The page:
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Philosophy Department runs out of money for tutors mid semester

Ugo+Tsimaratos+checks+out+telescopes+for+students+to+use+for+an+astronomy+project+on+Thursday%2C+Nov.+8%2C+at+the+Santa+Barbara+Museum+of+Natural+History+in+Santa+Barbara%2C+Calif.+Tsimaratos+tutors+astronomy+and+philosophy+students%2C+but+is+no+longer+being+paid+for+his+philosophy+tutoring.+However%2C+he+still+helps+any+students+in+need+of+tutoring+through+volunteering.
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Philosophy Department runs out of money for tutors mid semester

Ugo Tsimaratos checks out telescopes for students to use for an astronomy project on Thursday, Nov. 8, at the Santa Barbara Museum of Natural History in Santa Barbara, Calif. Tsimaratos tutors astronomy and philosophy students, but is no longer being paid for his philosophy tutoring. However, he still helps any students in need of tutoring through volunteering.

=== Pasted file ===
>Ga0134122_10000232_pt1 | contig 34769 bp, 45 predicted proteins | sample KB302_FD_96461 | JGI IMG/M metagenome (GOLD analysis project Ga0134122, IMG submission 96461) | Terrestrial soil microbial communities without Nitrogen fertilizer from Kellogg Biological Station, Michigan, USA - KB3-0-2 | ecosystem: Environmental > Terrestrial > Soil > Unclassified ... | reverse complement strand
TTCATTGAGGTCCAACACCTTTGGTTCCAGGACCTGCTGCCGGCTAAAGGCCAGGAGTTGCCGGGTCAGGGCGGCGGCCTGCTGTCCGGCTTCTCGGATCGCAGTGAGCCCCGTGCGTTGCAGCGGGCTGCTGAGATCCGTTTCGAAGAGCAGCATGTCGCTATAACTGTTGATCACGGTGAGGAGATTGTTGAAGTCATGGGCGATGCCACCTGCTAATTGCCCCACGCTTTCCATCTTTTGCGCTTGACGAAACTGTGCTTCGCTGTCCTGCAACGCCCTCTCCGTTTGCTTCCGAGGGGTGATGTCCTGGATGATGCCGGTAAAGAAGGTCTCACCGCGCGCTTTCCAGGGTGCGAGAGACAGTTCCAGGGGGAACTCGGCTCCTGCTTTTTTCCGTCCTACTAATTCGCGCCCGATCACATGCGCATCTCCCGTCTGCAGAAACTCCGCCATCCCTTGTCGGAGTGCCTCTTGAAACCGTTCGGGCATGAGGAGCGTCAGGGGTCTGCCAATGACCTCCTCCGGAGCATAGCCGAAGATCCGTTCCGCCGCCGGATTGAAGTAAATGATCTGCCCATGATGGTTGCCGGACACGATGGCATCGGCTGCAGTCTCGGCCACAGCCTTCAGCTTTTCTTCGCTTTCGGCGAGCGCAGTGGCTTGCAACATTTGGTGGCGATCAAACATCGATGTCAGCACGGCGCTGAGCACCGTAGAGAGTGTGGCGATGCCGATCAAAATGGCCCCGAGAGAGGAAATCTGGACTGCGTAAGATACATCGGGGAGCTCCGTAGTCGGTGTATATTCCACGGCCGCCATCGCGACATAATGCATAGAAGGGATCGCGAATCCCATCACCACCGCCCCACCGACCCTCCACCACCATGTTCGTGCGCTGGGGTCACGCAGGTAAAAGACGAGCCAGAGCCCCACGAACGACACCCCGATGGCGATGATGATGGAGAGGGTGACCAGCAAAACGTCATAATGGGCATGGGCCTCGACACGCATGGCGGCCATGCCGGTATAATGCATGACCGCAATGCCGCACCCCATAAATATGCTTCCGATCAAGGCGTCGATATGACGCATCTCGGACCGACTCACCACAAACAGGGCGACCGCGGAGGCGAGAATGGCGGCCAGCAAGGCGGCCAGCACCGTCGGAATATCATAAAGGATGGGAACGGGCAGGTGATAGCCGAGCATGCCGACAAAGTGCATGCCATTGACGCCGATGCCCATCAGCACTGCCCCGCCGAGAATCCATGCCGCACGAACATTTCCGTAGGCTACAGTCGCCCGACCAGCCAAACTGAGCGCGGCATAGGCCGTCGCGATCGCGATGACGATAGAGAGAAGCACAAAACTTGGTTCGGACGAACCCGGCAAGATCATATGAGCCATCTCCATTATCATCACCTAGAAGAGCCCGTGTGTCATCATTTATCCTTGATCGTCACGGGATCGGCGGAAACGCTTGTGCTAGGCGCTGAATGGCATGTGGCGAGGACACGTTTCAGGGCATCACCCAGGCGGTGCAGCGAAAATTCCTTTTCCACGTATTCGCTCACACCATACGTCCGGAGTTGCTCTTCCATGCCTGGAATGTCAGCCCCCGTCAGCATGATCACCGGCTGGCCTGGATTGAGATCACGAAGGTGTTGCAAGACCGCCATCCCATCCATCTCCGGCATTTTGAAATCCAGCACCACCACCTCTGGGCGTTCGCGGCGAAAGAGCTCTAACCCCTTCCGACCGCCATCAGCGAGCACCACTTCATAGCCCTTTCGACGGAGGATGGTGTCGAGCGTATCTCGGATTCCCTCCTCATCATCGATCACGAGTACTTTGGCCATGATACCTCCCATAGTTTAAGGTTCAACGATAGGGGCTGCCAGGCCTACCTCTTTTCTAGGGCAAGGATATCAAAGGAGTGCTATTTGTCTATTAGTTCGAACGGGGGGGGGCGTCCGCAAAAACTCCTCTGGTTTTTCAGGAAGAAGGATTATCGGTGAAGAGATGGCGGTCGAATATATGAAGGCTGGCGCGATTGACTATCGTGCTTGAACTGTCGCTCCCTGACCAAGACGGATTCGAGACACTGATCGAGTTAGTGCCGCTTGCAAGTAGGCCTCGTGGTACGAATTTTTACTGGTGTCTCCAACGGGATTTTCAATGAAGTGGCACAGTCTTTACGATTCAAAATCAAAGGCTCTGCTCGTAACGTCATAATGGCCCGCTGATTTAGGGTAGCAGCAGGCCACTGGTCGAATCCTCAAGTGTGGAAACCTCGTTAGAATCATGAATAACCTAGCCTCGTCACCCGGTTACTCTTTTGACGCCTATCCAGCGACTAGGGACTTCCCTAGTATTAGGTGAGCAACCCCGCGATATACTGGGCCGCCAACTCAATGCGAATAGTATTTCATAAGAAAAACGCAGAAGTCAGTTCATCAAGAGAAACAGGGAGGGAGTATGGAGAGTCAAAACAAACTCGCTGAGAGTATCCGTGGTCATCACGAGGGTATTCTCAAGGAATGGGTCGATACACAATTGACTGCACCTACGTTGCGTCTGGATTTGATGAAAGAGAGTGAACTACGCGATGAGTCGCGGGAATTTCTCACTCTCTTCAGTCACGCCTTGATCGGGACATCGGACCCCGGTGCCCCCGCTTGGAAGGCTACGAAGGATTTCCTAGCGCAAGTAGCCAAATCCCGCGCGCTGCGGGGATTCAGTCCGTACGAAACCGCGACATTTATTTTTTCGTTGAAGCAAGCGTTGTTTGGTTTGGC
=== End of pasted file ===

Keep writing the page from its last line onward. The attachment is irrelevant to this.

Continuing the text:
Ugo Tsimaratos checks out telescopes for students to use for an astronomy project on Thursday, Nov. 8, at the Santa Barbara Museum of Natural History in Santa Barbara, Calif. Tsimaratos tutors astronomy and philosophy students, but is no longer being paid for his philosophy tutoring. However, he still helps any students in need of tutoring through volunteering.

Lauren Michelle McGee